Tuesday, February 10, 2015

A Kim Jong-Il Production by Paul Fischer

This work of creative nonfiction will undoubtedly catch many Asia-watchers by surprise. Facts about North Korea are thin on the ground here in America, but this book blasts open a personal history of Kim Jong-Il with a canny, graceful, and wise commentary that is far beyond what anyone else has been able to manage. It is an enormous feat of research, but more than that, it is so compulsively readable that we are held captive.

It begins detailing the history of two individuals who were instrumental in the South Korean film industry in the 1940s and 50s. Before you ask how relevant that information is to us today, just remember that the author is a film producer who claims these early films have a cult following now, perhaps because of the Gangnam rage that has spread worldwide, and has opened a glimpse into a world never before considered worthy of serious study. We couldn’t have a better introduction to film in South Korea nor have we ever had a more detailed look at the North Korean film fanatic Kim Jong-Il, who kidnapped the two leading lights in the South Korean film industry to bolster his own propaganda machine.

The beautiful and talented South Korean film star Choi Eun-Hee was kidnapped first. Fischer compares her favorably to Marilyn Monroe (with whom she was photographed) in terms of star quality and stage presence. Choi's former husband, the film director and producer Shin Sang-Ok, was taken later, though because he’d tried to escape he was imprisoned in North Korea for a number of years. Eventually they were reunited in Pyongyang and began producing films for Kim Jong-Il’s ailing film industry. This book is partially based on their memoir of their time in captivity and their successful escape to the West.

Perhaps more importantly, we learn a huge amount about the Kim regimes. This material may be out there somewhere, in a hundred escape memoirs, spy reports, or academic papers but I have never seen so much information about Kim Jong-Il and North Korea in one place before. Besides all this great new information, the writing is absolutely first-rate, the story fantastic, and the immersion into film so well-informed that it seems like a trick.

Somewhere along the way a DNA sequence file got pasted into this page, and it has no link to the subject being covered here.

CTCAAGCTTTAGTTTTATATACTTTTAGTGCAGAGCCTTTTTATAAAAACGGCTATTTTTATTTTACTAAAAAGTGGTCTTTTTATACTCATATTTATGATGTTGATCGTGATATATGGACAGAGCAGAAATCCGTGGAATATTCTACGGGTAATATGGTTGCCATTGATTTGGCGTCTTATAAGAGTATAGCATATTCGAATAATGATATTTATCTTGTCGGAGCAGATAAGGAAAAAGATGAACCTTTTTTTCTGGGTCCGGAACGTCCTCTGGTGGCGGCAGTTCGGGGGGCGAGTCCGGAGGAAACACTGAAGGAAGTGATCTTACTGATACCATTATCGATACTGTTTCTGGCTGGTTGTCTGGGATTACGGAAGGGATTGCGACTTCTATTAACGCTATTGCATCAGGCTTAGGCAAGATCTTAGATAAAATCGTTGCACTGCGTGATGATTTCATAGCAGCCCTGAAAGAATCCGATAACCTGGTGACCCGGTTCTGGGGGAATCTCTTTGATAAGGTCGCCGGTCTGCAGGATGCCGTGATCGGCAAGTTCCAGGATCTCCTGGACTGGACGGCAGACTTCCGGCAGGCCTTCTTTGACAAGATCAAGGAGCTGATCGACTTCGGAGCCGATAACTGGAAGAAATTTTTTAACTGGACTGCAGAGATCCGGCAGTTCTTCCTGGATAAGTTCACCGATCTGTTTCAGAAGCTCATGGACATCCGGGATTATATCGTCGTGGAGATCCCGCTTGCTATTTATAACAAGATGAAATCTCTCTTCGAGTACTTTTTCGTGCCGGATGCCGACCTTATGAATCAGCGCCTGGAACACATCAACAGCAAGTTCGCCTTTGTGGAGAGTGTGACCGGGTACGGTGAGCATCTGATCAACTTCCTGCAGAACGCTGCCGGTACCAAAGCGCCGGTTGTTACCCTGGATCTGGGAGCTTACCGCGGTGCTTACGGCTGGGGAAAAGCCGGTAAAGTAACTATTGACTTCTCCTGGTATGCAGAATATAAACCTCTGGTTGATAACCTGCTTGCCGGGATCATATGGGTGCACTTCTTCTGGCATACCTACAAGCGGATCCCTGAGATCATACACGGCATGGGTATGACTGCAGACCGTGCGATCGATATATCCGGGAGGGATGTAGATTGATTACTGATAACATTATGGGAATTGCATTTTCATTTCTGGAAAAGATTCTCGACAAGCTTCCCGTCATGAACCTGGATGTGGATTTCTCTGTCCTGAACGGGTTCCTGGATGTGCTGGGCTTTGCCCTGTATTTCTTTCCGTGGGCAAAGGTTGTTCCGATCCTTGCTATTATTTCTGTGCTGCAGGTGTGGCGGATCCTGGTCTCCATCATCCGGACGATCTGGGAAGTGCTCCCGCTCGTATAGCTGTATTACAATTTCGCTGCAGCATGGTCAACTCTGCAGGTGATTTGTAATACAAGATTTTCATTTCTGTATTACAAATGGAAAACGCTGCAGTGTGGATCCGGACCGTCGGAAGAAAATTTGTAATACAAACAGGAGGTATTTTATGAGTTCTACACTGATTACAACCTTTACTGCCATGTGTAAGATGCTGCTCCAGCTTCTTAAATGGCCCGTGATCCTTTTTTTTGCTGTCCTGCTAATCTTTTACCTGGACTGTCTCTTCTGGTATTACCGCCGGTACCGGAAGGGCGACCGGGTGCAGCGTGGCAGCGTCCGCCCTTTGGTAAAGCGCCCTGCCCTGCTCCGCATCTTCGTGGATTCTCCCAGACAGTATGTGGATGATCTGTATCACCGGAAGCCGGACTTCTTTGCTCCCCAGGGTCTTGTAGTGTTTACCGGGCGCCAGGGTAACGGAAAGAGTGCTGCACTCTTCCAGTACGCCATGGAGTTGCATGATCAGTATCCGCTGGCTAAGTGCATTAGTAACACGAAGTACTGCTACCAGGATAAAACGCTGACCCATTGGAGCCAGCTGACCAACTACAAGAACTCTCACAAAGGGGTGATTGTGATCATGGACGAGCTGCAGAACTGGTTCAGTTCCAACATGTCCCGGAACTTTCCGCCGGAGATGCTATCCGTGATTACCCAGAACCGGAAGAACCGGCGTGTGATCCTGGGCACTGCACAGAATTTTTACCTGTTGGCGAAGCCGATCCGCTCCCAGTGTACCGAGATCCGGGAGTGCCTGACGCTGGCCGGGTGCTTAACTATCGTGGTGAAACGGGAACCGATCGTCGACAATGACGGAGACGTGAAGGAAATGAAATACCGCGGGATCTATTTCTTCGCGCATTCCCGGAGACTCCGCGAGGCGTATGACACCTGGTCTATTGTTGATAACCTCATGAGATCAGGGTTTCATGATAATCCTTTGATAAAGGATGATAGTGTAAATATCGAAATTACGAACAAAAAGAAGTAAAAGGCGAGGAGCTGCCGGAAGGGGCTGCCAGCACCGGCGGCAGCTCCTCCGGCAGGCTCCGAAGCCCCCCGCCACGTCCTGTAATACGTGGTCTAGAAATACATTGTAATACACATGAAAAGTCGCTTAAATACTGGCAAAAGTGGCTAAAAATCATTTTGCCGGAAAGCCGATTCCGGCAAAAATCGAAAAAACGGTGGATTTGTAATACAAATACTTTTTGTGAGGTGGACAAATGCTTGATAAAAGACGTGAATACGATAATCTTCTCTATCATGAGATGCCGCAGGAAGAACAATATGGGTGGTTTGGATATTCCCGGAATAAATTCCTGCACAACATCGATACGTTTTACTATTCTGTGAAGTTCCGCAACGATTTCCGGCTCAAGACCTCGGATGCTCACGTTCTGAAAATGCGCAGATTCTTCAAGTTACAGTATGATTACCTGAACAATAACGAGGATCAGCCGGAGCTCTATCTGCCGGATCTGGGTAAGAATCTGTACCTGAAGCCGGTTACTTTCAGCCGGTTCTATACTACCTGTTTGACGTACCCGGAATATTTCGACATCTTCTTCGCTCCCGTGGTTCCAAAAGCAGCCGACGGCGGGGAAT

Who is Paul Fischer and how does he know so much about North Korea? The Introduction and Afterword discuss sources, and mostly my concerns about veracity of content were allayed. It may be possible that no one ever bothered before to gather together the dispersed information in just this way before. I just don’t know. Frankly, it is Fischer’s skill that is simply stunning, besides the vast trove of collected information about the Kim regime and North Korea. Fischer's sentences are rich and coherent in a way writers only dream of, and the sections pass easily into one another while we readers are led deeper into the intricacies of film lore and the strange and frightening propaganda machine of Kim Jong-Il.

I have no idea whether or not Shin Sang-Ok and his wife Choi Eun-Hee were abducted or if they defected to North Korea. In my mind it is regrettable either way but not particularly relevant now. It is not what I focused on. I have heard some of the details of kidnapping, of prisons, of life in North Korea, but nothing like this detailed look north of the 38th parallel. This book has everything: grandeur, mystery, terror, and a fluency that makes this tremendous storytelling no matter what side of the political spectrum you fall on.

This book must be labelled creative nonfiction because of the conversations recounted verbatim and the reconstructions of scenes so complete you would think Fischer 'produced' them. I don’t care. If one-fourth of the information in this book is true we have made great headway in understanding and demystifying a completely obscure regime. You will recall the splash Truman Capote made with his fictional recreation of the nonfiction event he wrote about in In Cold Blood. Let’s call this in the same vein until we can verify, but remember this man Paul Fischer. He has burst on the literary scene with a truly stupefying and important offering. If he can make films the way he can write we are in for a real treat.

I listened to the Random House Audio production of this book, beautifully read by Stephen Park. I have ordered the Flatiron Books print edition to look it over more carefully. As I say, books like this don’t come along very often. To think this was a debut that took about two years to put together is extraordinary.

Paul Fischer answers a few questions here. Boston radio station WGBH's Forum Institute filmed a portion of Fischer's reading at the Harvard Bookstore in February 2015. That YouTube video is available here.

You can buy this book here: Shop Indie Bookstores

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